69. The best is oftentimes the enemy of the good.
  70. The busiest man finds the most leisure.
  71. The camel going to seek horns lost his ears.
  72. The cap fits.
  73. The cask savours of the first fill.
  74. The cat shuts its eyes when stealing cream.
  75. The cat would eat fish and would not wet her paws.
  76. The chain is no stronger than its weakest link.
  77. The cobbler should stick to his last.
  78. The cobbler’s wife is the worst shod.
  79. The darkest hour is that before the dawn.
  80. The darkest place is under the candlestick.
  81. The devil is not so black as he is painted.
  82. The devil knows many things because he is old.
  83. The devil lurks behind the cross.
  84. The devil rebuking sin.
  85. The dogs bark, but the caravan goes on.
  86. The Dutch have taken Holland!
  87. The early bird catches the worm.
  88. The end crowns the work.
  89. The end justifies the means.
  90. The evils we bring on ourselves are hardest to bear.
  91. The exception proves the rule.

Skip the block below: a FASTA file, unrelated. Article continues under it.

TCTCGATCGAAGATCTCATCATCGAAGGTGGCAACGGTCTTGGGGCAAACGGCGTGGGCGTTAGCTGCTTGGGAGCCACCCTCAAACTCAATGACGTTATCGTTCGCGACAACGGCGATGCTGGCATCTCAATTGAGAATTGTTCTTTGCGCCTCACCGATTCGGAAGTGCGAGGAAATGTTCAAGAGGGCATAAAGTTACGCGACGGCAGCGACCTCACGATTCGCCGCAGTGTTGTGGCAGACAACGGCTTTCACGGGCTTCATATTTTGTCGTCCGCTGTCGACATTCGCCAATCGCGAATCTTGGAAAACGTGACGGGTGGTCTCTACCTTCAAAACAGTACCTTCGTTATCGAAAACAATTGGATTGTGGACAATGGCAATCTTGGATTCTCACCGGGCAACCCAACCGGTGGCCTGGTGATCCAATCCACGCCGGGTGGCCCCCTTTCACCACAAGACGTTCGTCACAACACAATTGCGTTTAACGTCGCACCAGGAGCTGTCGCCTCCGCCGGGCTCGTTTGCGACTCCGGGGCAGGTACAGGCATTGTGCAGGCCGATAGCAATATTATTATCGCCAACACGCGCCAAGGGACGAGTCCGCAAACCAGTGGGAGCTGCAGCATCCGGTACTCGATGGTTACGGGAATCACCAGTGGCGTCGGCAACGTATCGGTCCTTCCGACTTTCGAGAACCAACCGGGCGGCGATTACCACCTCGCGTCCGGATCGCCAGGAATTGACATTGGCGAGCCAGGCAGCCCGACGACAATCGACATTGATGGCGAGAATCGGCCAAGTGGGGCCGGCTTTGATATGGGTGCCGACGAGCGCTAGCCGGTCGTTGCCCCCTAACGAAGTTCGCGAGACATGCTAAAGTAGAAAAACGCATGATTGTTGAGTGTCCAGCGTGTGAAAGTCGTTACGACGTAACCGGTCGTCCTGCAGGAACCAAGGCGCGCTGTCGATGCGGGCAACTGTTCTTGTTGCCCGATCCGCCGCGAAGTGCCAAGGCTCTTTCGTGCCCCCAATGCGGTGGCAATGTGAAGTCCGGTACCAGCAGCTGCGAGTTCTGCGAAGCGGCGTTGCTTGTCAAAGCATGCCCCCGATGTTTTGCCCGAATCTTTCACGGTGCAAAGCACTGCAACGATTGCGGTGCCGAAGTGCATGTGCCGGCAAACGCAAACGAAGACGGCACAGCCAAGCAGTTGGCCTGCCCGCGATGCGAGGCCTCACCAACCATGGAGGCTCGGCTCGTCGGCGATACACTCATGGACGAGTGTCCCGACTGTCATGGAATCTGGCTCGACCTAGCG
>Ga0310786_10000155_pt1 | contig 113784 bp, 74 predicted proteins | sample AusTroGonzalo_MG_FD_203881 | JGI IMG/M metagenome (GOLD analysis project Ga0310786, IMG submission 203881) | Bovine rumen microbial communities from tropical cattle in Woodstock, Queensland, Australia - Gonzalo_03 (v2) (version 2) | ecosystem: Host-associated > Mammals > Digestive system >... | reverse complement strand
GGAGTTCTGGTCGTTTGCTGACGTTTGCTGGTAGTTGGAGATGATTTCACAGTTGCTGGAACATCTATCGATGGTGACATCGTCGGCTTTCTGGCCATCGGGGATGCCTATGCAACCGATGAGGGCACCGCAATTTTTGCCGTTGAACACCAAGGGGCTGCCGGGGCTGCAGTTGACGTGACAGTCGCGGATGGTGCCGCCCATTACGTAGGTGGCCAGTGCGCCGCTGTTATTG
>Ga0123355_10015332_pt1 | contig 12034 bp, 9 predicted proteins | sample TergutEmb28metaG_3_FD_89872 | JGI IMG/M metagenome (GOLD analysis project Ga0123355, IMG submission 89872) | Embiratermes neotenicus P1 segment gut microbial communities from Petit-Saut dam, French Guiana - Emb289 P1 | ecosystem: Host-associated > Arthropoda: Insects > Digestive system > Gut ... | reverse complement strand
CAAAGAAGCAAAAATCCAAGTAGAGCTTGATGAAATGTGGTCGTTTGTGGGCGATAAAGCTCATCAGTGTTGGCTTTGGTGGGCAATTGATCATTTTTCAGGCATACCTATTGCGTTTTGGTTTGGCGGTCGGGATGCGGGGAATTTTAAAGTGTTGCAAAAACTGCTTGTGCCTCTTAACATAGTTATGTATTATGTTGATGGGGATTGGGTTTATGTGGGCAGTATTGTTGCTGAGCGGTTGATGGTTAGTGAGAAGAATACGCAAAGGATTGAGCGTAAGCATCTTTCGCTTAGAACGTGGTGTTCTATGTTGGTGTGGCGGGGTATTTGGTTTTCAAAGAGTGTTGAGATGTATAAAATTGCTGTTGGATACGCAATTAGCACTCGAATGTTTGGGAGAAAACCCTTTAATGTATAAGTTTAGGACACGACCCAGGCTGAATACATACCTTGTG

92. The face is the index of the mind.
  93. The falling out of lovers is the renewing of love.
  94. The fat is in the fire.
  95. The first blow is half the battle.
  96. The furthest way about is the nearest way home.
  97. The game is not worth the candle.
  98. The heart that once truly loves never forgets.
  99. The higher the ape goes, the more he shows his tail.
  100. The last drop makes the cup run over.
  101. The last straw breaks the camel’s back.
  102. The leopard cannot change its spots.
  103. The longest day has an end.
  104. The mill cannot grind with the water that is past.
  105. The moon does not heed the barking of dogs.
  106. The more haste, the less speed.
  107. The more the merrier.
  108. The morning sun never lasts a day.
  109. The mountain has brought forth a mouse.
  110. The nearer the bone, the sweeter the flesh.
  111. The pitcher goes often to the well but is broken at last.
  112. The pot calls the kettle black.
  113. The proof of the pudding is in the eating.
  114. The receiver is as bad as the thief.
  115. The remedy is worse than the disease.
  116. The rotten apple injures its neighbors.
  117. The scalded dog fears cold water.
  118. The tailor makes the man.
  119. The tongue of idle persons is never idle.
  120. The voice of one man is the voice of no one.
  121. The way (the road) to hell is paved with good intentions.
  122. The wind cannot be caught in a net.
  123. The work shows the workman.
  124. There are lees to every wine.
  125. There are more ways to the wood than one.
  126. There is a place for everything and everything in its place.
  127. There is more than one way to kill a cat.
  128. There is no fire without smoke.
  129. There is no place like home.
  130. There is no rose without a thorn.